So the Knicks did what any desperate team would do in modern day professional basketball—they reached for a player that only the truly wealthy, and the fairweather fan can appreciate. They signed Carmelo Anthony.
From then on, the Knicks began to work on a stable of players in the style Boston first initiated in 2008. That was a good move, up until the Knicks figured out that defense is kind of important. Then things got ugly in the playoffs, and the Knicks arrived at an easy-read, black-and-white "dead end" sign.
That dead end came as a result of the Knicks easily led ways. Owner James Dolan bought into the superstar phenomenon that so often separates the winners and the losers from the headlines during the summer months, and he did so in the easiest way possible—by disadvantaging another team (the Nuggets) and seemingly helping his own roster at the same time, with the added help of the dollar bill of course.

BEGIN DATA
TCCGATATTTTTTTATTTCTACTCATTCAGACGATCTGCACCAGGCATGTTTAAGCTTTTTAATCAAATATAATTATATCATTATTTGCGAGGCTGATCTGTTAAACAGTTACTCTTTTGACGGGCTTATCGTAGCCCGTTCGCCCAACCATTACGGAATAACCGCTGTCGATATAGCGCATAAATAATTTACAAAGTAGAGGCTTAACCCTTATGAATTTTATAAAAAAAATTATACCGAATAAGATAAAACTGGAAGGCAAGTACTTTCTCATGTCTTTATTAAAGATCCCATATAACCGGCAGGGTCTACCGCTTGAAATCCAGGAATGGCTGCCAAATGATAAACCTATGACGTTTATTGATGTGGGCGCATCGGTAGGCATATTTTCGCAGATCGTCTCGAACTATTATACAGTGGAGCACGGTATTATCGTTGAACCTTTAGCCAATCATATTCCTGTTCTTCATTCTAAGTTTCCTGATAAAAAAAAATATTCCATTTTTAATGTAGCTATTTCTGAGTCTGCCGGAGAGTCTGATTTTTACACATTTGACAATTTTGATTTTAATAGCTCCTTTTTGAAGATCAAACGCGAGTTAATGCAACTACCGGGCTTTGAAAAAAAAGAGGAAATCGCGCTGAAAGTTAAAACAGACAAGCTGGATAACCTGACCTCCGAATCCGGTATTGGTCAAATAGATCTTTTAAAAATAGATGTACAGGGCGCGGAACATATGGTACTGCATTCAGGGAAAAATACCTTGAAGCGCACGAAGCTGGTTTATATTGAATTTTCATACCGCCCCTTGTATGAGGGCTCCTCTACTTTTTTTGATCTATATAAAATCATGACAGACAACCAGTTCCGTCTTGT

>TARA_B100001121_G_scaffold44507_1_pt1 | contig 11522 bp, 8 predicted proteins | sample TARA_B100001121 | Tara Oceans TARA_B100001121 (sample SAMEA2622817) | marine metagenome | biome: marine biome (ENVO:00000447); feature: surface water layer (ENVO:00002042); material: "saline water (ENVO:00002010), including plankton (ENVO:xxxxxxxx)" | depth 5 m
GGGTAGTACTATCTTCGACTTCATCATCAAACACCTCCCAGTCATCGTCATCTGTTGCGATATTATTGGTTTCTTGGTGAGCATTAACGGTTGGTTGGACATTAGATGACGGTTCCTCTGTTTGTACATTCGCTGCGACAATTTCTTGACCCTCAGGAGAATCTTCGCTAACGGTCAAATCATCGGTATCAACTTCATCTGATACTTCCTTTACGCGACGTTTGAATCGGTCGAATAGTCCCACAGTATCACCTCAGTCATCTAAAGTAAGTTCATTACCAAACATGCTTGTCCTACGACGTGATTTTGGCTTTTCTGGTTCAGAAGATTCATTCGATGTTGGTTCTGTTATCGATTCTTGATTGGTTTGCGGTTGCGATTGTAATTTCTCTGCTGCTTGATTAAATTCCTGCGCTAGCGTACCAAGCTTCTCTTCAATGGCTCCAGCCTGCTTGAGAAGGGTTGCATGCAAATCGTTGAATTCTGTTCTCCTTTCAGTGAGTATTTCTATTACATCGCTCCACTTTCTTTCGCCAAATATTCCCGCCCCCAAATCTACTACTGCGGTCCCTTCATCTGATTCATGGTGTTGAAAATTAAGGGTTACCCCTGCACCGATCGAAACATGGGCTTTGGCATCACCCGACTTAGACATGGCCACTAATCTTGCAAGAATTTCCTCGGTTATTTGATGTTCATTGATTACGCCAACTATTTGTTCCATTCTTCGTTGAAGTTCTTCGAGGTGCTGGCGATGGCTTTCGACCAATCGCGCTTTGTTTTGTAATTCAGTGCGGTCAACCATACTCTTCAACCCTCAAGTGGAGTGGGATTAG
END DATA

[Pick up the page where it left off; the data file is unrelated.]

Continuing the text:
But the difference between what Boston did in 2008, and what the Knicks pursued in February, is that the Celtics went about it in a stylish, and seemingly acceptable way. Kevin Garnett’s two hands were naked, and probably going to stay blank in Minnesota. Ray Allen was the same, even though he may have wound up elsewhere anyway, considering Seattle’s disbandment.
Yet, really, the Knicks are more like the pre-Shaquille O’Neal era Heat. New York has their superstar, finally, just like the Heat had a baby-faced Dwyane Wade.
Mike D’Antoni also has other, less discussed pieces, in the form of Amare Stoudemire and Chauncey Billups, in comparison to the Heat’s Udonis Haslem and Antoine Walker.
When Carmelo originally signed with the Knicks, Stoudemire talked about his desire to structure the Knicks for success.
He told reporters, “Our goal when I signed with New York was to build a championship team and that’s where we’re headed,”